I heard a quote a few weeks back that took me in a far different direction than I'm sure the speaker had intended. "Only thirty percent of an IT budget is typically spent on new capabilities!". I'm sure this was intended to shock us, that so little was being done to help our business and it simply could not be tolerated. But as I dug deeper into this statistic, a very different picture emerged, and one that helps put many of the struggles IT deals with into perspective.
A 70%/30% ratio of maintenance dollars to new capability dollars, at its simplest, means that if your budget is constant, that next year's additional maintenance cost caused by the new capabilities being created is exactly equal to the improved productivity savings in supporting the existing capabilities. If the ratio stays constant, and the budget stays constant, your business can continue to add new capabilities year-in and year-out, forever.
Neat trick. What other segment of your business can boast so loudly. Could you have a house built, add 30% to it each year and have your maintenance bill stay the same? Of course not.
IT has two things going for it, both pulling to make the equation work.
First, Moore's Law has continued to make the hardware cheaper. Mainframe MIPs (Millions of Instructions per Second) were millions of dollars on the 1960's, reduced to thousands of dollars today. Voice calls have been reduced to less than 10% of their previous levels just a decade or so ago. Just a couple of the amazing changes that have occurred along the path of Moore's insight.
Second, IT continues to innovate, bringing a more connected world, fewer inefficiencies and enabling new business models. Without new innovations, the maintenance budget could stay constant, life would be boring and IT demoted to the least important of professions.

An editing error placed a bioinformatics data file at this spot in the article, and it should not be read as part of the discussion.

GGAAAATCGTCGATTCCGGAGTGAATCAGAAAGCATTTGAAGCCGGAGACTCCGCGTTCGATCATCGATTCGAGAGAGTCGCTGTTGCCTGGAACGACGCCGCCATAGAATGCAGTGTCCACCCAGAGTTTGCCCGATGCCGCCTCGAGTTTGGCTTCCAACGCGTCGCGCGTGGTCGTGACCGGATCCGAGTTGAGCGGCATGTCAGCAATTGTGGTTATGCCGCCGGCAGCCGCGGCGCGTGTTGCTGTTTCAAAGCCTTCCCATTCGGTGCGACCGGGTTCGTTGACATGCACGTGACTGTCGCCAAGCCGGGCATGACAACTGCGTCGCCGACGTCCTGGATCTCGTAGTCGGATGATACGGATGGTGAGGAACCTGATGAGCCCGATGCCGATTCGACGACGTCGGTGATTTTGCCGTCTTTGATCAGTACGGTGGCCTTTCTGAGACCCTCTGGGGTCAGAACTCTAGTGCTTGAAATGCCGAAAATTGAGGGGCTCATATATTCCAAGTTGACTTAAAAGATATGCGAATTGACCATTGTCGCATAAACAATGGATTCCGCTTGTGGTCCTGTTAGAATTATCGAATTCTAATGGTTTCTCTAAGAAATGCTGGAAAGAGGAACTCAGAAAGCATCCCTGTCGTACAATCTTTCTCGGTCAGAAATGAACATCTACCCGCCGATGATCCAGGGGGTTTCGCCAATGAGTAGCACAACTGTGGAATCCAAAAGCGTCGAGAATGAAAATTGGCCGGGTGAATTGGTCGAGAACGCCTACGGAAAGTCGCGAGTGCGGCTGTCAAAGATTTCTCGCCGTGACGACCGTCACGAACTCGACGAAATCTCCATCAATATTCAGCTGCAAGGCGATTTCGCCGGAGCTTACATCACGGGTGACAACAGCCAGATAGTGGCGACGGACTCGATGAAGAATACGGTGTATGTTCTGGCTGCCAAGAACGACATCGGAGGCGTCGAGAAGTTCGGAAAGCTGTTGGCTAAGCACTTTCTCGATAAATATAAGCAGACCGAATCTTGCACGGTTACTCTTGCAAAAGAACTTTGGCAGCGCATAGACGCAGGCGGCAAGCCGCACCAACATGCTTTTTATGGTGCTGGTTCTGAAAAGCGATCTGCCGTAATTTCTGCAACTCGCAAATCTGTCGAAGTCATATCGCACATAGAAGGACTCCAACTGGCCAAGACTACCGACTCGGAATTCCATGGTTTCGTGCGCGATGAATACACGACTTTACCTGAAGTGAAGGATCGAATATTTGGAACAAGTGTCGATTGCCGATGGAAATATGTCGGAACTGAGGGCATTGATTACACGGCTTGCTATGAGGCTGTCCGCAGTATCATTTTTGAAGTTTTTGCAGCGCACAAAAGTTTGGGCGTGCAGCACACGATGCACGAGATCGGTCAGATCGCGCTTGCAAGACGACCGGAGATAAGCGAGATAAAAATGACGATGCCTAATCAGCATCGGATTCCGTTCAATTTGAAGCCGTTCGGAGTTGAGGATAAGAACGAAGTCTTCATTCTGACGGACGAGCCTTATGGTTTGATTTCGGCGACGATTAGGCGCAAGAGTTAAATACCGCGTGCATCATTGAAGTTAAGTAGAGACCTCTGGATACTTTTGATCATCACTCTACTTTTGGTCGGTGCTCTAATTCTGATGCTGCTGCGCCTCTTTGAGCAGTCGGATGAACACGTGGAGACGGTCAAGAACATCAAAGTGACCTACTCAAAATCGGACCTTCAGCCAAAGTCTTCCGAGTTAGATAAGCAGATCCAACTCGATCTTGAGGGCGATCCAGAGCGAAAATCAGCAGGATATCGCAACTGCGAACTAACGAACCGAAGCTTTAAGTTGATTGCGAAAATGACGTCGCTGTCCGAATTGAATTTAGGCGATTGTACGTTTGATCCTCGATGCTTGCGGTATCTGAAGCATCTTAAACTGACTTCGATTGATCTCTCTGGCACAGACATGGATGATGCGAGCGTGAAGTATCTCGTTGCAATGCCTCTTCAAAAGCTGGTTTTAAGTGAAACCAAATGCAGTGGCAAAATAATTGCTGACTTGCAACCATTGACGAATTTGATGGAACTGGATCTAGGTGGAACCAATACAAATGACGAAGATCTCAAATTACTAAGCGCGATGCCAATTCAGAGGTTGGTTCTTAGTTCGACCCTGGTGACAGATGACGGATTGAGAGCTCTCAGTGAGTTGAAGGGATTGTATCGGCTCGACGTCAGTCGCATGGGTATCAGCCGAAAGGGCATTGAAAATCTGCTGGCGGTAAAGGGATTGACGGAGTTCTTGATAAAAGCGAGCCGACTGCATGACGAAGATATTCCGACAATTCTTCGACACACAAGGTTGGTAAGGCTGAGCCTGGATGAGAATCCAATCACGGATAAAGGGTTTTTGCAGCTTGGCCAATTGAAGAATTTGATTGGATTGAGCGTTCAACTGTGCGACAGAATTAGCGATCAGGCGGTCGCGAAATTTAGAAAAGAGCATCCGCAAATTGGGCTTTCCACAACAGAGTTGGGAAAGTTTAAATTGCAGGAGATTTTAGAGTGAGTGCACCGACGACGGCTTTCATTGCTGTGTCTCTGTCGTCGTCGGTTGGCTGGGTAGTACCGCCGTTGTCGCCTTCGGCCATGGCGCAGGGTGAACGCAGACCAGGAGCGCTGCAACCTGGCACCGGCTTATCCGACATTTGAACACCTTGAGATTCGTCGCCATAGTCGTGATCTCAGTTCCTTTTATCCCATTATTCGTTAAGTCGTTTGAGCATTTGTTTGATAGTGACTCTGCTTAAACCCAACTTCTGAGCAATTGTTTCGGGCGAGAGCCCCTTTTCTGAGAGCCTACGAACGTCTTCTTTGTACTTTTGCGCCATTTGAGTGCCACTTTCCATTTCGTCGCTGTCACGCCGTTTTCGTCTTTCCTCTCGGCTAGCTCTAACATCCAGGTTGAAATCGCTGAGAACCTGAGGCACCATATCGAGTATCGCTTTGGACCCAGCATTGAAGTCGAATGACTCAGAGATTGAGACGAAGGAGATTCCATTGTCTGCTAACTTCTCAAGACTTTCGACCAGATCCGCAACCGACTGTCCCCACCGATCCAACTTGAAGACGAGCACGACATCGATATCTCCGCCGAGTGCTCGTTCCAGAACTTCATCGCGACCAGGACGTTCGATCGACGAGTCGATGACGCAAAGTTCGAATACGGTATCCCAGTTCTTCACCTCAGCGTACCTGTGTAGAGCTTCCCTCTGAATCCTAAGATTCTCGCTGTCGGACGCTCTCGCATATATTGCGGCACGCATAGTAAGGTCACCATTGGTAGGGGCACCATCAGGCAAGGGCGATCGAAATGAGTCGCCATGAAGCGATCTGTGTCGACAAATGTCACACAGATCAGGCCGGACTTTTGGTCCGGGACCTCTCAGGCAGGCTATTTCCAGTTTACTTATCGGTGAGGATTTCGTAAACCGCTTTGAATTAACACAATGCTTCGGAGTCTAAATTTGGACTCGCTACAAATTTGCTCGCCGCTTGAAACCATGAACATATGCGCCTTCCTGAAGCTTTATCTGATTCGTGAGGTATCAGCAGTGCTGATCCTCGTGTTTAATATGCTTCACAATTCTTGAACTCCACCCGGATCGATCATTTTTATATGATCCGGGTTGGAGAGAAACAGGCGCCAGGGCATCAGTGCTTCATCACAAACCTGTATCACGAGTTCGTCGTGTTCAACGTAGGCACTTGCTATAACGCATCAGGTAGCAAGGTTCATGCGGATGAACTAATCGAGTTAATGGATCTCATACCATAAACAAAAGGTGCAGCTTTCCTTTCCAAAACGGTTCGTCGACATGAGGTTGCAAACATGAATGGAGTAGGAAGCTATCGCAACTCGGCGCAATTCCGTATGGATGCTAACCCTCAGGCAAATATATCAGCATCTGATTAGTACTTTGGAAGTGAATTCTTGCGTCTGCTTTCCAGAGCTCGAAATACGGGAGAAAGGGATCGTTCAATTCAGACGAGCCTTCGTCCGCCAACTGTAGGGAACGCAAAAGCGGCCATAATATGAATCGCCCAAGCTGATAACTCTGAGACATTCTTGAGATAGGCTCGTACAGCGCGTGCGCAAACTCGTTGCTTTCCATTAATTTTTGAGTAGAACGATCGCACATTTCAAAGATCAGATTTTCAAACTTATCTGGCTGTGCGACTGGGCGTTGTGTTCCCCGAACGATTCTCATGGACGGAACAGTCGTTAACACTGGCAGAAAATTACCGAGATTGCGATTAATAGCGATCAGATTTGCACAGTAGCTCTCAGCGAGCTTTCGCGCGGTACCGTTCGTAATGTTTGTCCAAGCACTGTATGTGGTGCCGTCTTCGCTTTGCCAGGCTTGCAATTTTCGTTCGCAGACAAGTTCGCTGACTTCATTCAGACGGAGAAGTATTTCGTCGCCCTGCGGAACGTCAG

If IT can't keep the equation balanced, then something has to give. Either we no longer can afford the new innovations or we spend ever increasing amounts of money on IT. Neither scenario is good for the overall economy or the IT industry. Maintaining, or even improving, on the 70%/30% is an imperative.
So maintenance spend must continue to decrease. Increasing leverage (e.g. virtualization, cloud computing), using cheaper alternatives (e.g. web mail, open source, offshore programmers) and eliminating under-used or redundant services (e.g. portfolio management) are all levers that are being pulled in today's world.
When SAP announced their maintenance cost increase from 17% to 22%, a huge backlash resulted. Why? They dared to increase our maintenance costs, the very side of the IT equation we're working so hard to decrease. But most companies had to grin and bear that cost; the switching cost was far too high, at least in the short-term.
Microsoft, which for many years has delivered valuable new capabilities to our companies, now finds its cash cows predominantly on the maintenance side of the equation. New Windows operating systems and new Office suites are nice, but so what? The action is happening on the Internet, and how many new features can we really use? Unlike SAP, Microsoft's switching costs are relatively low and the alternatives are "good enough".
Given a choice, which one do you think has got to give? Not a trick question.
And the scenario will play out for every maintenance budget item. Do we need that? Is there a cheaper replacement? How can we avoid getting boxed in with vendors, particularly the ones we write the largest checks to? But understanding the underlying, fundamental forces at work here can turn this from a thankless chore to the most important work we can be involved in. We're keeping the innovation engine going strong!